How would you like to save 6.2 million kWh annually while using a renewable fuel source? Take a cue from the Eastern Illinois University (EIU) and its Renewable Energy Center. In operation since 2011, this biomass facility has reduced energy use by 50% and carbon emissions by 80% over the old coal-fired plant. The plant is expected to generate $140 million dollars in savings over the next 20 years.
When the original 1928 power facility was at the end of its life, the university took the opportunity to find a more sustainable replacement. Partnering with Honeywell International, an $80 million performance contract secured the necessary funds for the new plant. By rerouting the savings from other campus-wide efficiency projects, this funding option ensured that neither students nor taxpayers would bear the costs.
With a price tag around $55 million, Eastern’s Renewable Energy Center houses four boilers. Two burn biomass, such as wood chips and switchgrass, and the others use natural gas with a fuel oil backup. EIU’s campus energy needs can be met by running any two of the four boilers.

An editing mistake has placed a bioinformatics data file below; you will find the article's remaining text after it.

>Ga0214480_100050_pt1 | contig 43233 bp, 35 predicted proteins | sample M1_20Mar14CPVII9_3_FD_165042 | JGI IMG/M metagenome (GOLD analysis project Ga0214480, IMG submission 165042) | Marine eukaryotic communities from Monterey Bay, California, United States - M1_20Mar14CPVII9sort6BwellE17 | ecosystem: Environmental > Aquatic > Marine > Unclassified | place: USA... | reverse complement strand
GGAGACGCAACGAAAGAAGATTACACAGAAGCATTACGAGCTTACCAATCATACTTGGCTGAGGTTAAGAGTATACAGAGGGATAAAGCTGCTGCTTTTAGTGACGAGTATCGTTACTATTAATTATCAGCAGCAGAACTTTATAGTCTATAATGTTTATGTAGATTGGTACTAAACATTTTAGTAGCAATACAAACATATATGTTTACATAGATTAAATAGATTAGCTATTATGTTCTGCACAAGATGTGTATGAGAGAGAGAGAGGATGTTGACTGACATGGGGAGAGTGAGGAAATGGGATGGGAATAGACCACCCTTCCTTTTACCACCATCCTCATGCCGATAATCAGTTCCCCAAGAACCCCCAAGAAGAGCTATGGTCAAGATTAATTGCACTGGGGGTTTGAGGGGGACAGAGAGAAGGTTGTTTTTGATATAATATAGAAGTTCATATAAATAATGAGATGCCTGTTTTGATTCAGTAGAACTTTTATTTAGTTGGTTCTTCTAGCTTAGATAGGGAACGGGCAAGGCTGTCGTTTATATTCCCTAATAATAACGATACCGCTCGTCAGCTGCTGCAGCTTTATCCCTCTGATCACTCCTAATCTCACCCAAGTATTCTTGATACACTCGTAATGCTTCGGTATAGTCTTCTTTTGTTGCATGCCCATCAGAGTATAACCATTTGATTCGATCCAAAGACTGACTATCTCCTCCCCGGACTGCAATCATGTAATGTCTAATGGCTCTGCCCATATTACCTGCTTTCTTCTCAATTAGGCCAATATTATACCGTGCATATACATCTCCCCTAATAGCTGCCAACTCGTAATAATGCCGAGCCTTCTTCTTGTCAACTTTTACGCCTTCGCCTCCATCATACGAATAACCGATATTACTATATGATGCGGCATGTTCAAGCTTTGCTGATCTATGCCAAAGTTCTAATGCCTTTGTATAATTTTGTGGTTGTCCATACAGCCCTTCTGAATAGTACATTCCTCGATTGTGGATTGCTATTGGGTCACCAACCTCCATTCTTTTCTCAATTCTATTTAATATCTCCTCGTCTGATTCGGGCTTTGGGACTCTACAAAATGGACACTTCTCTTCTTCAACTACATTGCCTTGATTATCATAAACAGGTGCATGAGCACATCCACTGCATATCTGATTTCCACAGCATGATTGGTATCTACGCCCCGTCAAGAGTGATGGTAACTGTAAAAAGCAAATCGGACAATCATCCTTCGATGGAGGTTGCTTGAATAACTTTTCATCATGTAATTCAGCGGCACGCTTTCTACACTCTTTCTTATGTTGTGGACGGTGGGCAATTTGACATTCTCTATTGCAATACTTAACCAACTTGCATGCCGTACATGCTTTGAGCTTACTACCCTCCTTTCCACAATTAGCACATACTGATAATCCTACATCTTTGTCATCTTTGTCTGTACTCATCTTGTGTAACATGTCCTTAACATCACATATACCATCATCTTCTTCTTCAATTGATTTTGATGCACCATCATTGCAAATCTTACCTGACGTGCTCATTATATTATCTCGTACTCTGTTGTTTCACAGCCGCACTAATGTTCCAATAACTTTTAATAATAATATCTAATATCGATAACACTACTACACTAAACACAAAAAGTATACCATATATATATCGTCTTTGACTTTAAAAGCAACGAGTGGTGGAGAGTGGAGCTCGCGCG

The plant is also designed for fuel flexibility through its gasifiers. With a traditional combustion boiler, the fuel sources must generally be the same in moisture, size and density. Because it isn’t a direct combustion facility, these gasifiers can accept more variations in the fuel source.
The Renewable Energy Center is the first solid fuel power plant registered with USGBC and earned LEED Platinum for New Construction.